It is well to remember that, even in the most advanced of modern civilizations, whatever the degree of enlightenment and the power enjoyed by the community as a whole, it is quite possible for the individual to be condemned to a life little different in essentials from that of the lowest savage. He whose feverish existence is devoted to the nerve- racking occupation of gambling in stocks, who goes to his bed at night scheming how he may with impunity exploit his fellow-man, and who rises in the morning with a strained consciousness of possible fluctuations in the market which may overwhelm him in irretrievable disaster, lives in perils which easily bear comparison with those which threaten the precarious existence of primitive man. To masses of men in civilized communities the problem of the food supply is all-absorbing, and may exclude all other and broader interests. The factory-worker, with a mind stupefied by the mechanical repetition of some few simple physical movements of no possible interest to him except as resulting in the wage that keeps him alive, has no share in such light as may be scattered about him.

The control of the forces of nature brings about great changes in human societies, but it may leave the individual, whether rich or poor, a prey to dangers and anxieties, engaged in an unequal combat with his environment, absorbed in the satisfaction of material needs, undeveloped, unreflective and most restricted in his outlook. Of emancipation there can here be no question.

And a civilization in which the control of the forces of nature has been carried to the highest pitch of development may furnish a background to the darkest of passions. It may serve as a stage upon which callous indifference, greed, rapacity, gross sensuality, play their parts naked and unashamed. That some men sunk in ignorance and subject to such passions live in huts and have their noses pierced, and others have taken up from their environment the habit of dining in evening dress, is to the moralist a relatively insignificant detail. He looks at the man, and he finds him in each case essentially the same--a primitive and undeveloped creature who has not come into his rightful heritage.

CHAPTER X

MAN'S SOCIAL ENVIRONMENT

27. MAN IS ASSIGNED HIS PLACE.--The old fable of a social contract, by virtue of which man becomes a member of a society, agreeing to renounce certain rights he might exercise if wholly independent, and to receive in exchange legal rights which guarantee to the individual the protection of life and property and the manifold advantages to be derived from cooperative effort, points a moral, like other fables.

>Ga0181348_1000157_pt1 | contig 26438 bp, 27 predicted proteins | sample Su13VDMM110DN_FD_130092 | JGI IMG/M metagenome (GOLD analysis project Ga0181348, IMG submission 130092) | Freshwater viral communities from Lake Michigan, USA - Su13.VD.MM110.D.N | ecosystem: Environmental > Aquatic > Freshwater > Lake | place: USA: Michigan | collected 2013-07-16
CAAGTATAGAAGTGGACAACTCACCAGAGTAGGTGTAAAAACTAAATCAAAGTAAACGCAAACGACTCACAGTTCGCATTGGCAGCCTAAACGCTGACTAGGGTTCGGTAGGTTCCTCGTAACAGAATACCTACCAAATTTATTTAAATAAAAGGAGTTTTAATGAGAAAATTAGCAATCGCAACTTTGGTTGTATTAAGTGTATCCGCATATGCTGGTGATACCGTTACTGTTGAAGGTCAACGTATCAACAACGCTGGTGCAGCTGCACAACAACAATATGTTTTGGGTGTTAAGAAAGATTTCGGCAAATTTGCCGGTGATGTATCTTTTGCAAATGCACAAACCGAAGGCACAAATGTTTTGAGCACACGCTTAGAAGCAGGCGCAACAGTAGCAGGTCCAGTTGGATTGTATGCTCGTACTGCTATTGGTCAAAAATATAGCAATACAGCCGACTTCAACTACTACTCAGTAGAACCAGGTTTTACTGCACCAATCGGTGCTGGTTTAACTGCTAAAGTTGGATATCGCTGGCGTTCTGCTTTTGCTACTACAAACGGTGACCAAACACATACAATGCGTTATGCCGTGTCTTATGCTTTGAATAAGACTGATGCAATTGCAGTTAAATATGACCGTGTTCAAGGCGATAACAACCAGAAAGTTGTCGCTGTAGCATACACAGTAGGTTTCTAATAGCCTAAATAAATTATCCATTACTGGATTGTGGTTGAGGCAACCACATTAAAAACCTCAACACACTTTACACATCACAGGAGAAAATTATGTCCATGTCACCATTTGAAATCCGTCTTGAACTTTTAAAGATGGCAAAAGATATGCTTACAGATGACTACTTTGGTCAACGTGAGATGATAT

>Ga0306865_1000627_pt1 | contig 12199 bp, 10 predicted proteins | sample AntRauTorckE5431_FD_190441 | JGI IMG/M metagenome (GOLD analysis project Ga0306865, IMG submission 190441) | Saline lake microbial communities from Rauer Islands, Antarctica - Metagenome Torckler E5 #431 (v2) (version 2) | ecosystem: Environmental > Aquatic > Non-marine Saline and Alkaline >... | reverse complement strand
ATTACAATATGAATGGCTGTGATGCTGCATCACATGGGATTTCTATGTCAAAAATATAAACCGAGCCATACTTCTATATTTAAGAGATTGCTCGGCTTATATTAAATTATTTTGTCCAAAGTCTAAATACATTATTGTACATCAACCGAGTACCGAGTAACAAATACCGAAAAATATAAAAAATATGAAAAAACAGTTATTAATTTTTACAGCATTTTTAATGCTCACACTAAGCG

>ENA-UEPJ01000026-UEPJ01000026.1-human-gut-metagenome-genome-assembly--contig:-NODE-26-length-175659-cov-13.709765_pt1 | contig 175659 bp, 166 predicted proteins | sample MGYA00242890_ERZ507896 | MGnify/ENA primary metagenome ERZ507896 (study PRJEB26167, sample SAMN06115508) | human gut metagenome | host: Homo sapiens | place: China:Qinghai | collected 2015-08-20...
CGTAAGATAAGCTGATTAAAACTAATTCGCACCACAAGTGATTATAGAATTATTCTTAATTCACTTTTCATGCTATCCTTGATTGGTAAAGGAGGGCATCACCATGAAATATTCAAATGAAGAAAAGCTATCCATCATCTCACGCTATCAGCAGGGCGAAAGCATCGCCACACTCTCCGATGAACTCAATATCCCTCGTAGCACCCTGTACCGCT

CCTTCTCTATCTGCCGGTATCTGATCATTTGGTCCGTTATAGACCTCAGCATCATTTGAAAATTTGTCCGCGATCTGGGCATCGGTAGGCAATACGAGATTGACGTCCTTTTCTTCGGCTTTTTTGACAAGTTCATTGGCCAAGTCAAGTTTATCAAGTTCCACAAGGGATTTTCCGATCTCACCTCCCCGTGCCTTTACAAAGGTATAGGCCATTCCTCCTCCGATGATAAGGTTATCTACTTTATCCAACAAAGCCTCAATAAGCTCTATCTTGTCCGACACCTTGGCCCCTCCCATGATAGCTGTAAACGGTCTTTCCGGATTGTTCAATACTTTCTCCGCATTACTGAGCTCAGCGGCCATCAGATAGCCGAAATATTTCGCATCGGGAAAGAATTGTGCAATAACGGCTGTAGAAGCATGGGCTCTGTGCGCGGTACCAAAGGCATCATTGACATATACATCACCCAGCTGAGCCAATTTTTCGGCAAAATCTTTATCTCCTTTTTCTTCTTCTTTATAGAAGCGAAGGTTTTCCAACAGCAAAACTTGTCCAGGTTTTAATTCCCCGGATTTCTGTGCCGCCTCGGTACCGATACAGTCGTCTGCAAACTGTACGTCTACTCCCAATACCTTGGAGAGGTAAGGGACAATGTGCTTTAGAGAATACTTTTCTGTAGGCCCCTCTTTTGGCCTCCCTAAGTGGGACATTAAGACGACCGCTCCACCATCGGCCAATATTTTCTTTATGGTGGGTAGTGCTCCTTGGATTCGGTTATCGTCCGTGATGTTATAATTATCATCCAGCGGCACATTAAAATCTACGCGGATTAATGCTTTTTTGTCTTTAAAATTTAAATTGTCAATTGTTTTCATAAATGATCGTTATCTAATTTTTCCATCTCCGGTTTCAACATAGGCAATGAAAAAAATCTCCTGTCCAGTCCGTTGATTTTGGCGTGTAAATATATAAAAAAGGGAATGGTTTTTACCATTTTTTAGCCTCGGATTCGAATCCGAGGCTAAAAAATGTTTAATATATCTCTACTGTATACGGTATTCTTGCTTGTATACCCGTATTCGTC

The contract in question never had an existence, but neither did the conversation between the grasshopper and the ant. In each case, a truth is illustrated by a play of the imagination. Contracts there have been in plenty, between individuals, between families, between social classes, between nations; but they have all been contracts between men already in a social state of some sort, capable of choice and merely desirous of modifying in some particular some aspect of that social state. The notion of an original contract, lying at the base of all association of man with man, is no more than a fiction which serves to illustrate the truth that the desires and wills of men are a significant factor in determining the particular forms under which that association reveals itself.

No man enters into a contract to be born, or to be born a Kaffir, a Malay, a Hindoo, an Englishman or an American. He enters the world without his own consent, and without his own connivance he is assigned a place in a social state of some sort. The reception which is accorded to him is of the utmost moment to him. He may be rejected utterly by the social forces presiding over his birth. In which case he does not start life independently, but is snuffed out as is a candle-flame by the wind. And if accepted, as he usually is in civilized communities, he takes his place in the definite social order into which he is born, and becomes the subject of education and training as a member of that particular community.